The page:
Horizontal Cable Management VS Vertical Cable Management: Which to Choose?

Efficient cable management has been an indispensable aid for the cable organization, no matter it is vertical cable management or horizontal cable management. Owing to the more and more complicated network, a well-managed cabling has been a pressing job for most network installers and IT technicians. Therefore, a proper cable management means a lot to them. However, faced with two frequently used options, what on earth should they choose: vertical cable management or horizontal cable management

Vertical Cable Management Basics

Conventionally, the vertical cable management refers to a solution to secure, bundle and route the cables at both sides of the racks, cabinets, or enclosures. In this management, cable managers can provide a vertical pathway for large numbers of cables from switches to patch panels in the rack system. These vertical cable managers are generally designed in height sizes up to 48U and width size up to 10 inches. The 3” and 5” are the most prevalent width sizes. In addition, the vertical cable managers are often made of metal and plastic. With a range of types of vertical cable management, the most popular vertical cable managers are 5U plastic vertical cable manager with bend radius finger, single D-ring vertical cable manager, and 45U 4.9″ wide plastic vertical cable manager. You can refer to the Figure 1 for these three types as below.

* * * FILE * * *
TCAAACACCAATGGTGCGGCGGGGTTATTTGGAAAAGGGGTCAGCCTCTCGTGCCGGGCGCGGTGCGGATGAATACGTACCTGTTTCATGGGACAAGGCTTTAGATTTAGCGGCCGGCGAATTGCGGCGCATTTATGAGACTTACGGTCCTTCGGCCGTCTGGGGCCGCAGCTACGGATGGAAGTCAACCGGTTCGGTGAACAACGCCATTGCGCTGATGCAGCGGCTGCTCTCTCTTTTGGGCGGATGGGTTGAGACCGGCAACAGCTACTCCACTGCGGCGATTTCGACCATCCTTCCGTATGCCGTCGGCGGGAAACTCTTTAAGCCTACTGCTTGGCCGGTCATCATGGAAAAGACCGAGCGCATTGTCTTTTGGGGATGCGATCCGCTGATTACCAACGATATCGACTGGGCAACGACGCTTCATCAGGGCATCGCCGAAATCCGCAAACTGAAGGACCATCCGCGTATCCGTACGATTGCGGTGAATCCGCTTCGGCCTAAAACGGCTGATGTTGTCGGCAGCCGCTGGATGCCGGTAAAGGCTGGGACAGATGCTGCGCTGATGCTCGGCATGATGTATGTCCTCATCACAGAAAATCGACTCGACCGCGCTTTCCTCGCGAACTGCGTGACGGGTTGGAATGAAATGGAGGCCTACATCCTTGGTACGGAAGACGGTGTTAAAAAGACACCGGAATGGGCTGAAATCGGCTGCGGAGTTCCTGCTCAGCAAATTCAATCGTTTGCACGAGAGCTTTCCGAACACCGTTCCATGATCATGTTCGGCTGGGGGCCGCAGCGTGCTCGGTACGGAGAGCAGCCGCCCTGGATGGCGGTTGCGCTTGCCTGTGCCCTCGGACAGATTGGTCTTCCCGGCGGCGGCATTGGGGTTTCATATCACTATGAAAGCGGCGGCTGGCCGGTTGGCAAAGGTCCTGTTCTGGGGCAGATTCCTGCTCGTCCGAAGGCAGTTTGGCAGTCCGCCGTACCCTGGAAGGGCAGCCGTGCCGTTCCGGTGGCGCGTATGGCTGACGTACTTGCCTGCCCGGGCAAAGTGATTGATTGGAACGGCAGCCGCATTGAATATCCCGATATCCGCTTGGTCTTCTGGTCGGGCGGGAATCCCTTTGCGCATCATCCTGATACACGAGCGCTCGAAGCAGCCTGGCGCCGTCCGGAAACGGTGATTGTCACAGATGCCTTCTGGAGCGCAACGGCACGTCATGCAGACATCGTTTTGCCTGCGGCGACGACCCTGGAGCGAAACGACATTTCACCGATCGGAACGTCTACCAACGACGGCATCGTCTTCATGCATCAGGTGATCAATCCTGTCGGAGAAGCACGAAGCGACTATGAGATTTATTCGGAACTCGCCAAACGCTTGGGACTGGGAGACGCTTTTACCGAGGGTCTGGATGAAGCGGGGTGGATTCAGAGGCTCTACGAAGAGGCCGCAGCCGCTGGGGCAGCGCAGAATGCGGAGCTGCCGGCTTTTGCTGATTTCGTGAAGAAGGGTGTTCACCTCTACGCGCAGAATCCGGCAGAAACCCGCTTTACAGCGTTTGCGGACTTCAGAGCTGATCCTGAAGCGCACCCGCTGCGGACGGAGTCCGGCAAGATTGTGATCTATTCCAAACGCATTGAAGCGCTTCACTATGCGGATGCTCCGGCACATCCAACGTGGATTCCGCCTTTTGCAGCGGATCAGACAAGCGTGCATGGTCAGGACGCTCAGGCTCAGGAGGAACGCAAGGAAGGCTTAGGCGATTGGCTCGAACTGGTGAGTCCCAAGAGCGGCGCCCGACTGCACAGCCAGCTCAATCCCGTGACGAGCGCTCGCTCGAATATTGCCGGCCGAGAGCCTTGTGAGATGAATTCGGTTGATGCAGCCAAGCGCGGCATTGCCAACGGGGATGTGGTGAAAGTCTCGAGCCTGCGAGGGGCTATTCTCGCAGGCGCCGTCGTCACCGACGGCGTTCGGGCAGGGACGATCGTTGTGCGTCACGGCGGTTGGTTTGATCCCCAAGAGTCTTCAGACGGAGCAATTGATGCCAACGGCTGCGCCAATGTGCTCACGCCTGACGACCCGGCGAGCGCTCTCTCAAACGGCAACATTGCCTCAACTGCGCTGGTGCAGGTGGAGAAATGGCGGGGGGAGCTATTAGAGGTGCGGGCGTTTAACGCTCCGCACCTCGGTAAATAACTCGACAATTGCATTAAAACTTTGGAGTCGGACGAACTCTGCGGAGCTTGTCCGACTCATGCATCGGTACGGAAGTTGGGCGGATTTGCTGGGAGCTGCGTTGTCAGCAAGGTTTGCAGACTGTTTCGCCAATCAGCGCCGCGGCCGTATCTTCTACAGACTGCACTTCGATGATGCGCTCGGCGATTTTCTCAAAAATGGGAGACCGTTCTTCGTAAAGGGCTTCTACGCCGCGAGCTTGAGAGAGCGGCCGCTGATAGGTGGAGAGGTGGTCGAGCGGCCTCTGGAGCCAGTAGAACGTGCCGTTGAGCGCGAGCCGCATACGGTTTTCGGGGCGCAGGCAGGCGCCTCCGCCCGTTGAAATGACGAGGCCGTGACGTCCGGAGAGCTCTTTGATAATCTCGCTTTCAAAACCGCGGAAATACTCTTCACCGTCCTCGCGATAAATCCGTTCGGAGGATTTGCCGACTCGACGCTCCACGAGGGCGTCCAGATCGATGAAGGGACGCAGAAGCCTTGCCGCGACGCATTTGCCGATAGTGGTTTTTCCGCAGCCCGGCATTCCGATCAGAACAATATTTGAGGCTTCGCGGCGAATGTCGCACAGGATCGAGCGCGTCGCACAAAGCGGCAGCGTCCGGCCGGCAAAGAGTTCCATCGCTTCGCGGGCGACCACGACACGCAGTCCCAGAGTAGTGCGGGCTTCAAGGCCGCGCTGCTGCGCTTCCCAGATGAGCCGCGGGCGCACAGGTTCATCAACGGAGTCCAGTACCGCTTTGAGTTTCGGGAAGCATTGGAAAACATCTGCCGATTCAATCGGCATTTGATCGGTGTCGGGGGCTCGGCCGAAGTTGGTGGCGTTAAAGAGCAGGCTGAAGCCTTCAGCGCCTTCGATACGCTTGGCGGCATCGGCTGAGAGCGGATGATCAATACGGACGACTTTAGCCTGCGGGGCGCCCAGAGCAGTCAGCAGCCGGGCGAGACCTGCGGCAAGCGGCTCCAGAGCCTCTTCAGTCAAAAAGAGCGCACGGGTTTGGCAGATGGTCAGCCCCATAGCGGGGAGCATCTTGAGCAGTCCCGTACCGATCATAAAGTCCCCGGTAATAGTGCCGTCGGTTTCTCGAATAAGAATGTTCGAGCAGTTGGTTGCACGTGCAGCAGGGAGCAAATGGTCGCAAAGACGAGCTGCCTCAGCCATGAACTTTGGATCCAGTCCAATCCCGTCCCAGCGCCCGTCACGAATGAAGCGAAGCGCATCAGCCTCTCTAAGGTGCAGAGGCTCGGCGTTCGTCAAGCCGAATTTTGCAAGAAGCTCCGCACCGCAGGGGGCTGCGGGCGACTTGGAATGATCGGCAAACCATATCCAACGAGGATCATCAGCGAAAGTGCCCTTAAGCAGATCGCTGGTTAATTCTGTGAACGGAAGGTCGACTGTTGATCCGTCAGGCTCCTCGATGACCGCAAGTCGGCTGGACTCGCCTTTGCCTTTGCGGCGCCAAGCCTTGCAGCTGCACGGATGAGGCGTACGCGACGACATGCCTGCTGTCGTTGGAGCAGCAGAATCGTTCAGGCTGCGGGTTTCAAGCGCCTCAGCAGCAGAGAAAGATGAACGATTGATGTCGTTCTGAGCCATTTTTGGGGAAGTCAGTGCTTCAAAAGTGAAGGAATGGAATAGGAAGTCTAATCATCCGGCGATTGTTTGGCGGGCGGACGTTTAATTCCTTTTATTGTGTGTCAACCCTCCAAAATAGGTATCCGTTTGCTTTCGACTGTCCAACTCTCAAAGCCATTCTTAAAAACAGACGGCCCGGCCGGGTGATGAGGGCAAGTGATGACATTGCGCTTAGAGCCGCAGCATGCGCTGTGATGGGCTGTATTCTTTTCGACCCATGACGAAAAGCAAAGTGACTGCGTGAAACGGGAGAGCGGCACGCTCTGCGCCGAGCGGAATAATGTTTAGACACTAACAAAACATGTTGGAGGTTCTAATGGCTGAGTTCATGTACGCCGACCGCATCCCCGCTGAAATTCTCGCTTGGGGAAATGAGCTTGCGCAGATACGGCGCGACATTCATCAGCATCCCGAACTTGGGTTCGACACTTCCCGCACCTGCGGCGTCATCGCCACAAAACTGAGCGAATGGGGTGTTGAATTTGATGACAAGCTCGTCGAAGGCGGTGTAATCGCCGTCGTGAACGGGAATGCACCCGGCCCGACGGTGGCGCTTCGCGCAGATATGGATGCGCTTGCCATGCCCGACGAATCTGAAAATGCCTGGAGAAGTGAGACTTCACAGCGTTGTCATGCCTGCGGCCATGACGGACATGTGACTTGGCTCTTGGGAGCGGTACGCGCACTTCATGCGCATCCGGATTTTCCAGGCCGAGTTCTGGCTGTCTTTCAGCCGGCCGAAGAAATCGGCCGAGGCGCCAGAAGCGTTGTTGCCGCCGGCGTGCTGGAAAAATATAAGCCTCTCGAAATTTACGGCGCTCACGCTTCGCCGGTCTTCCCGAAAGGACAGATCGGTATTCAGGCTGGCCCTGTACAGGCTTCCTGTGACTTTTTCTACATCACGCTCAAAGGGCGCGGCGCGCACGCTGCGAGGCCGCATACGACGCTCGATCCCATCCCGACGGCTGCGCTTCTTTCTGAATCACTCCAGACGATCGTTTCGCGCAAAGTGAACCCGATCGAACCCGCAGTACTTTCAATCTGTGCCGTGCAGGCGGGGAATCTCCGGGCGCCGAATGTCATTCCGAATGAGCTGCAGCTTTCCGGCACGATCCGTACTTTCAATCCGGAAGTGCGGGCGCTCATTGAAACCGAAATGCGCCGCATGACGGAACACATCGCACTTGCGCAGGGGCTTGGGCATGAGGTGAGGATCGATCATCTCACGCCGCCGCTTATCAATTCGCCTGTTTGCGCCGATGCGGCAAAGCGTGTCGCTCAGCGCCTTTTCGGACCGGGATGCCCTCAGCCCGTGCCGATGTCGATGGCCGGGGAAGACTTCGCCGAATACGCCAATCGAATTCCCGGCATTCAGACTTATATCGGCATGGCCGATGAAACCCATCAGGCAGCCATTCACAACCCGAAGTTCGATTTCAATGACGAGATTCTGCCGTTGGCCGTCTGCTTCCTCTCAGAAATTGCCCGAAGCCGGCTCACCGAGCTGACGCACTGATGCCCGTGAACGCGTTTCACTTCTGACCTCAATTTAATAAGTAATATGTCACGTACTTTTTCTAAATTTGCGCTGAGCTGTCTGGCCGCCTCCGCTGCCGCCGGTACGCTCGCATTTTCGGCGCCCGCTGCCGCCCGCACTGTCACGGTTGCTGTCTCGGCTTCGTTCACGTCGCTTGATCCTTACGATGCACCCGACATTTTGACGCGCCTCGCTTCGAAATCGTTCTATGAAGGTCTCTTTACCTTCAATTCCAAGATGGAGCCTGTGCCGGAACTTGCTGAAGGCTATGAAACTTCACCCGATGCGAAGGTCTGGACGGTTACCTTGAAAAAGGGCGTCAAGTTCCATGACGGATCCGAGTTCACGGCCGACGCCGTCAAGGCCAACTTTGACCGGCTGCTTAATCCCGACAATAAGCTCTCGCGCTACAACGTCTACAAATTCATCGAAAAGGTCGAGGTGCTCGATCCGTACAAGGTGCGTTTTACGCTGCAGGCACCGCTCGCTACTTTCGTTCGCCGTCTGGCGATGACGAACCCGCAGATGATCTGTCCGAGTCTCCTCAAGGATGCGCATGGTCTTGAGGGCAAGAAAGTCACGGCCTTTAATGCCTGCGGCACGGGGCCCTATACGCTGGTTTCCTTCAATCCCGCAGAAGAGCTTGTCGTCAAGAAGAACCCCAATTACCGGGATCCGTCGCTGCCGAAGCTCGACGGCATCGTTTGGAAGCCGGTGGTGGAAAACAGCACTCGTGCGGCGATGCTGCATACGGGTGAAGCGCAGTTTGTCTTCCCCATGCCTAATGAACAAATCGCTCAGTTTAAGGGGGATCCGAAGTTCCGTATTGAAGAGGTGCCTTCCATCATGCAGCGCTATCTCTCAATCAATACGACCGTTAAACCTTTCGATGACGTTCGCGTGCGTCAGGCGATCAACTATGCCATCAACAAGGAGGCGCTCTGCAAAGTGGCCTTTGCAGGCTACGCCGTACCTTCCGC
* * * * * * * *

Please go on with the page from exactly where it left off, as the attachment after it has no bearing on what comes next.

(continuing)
Vertical Cable Managers

Figure 1: Vertical Cable Managers

Horizontal Cable Management Basics

In a horizontal cable management, it allows cable managers, placed in front of cabinets or racks, to manage all sorts of cables, like fiber, coax, patch cables, etc. In that way, cables can be well-organized and protected. It is typically one or two rack units high, or even higher if necessary. In the market, the horizontal cable management 1u version is easily found. Altogether, there are three common types of horizontal cable manager: horizontal cable managers with D-Ring, finger duct, or Brush Strip. You can refer to the Figure 2 as below.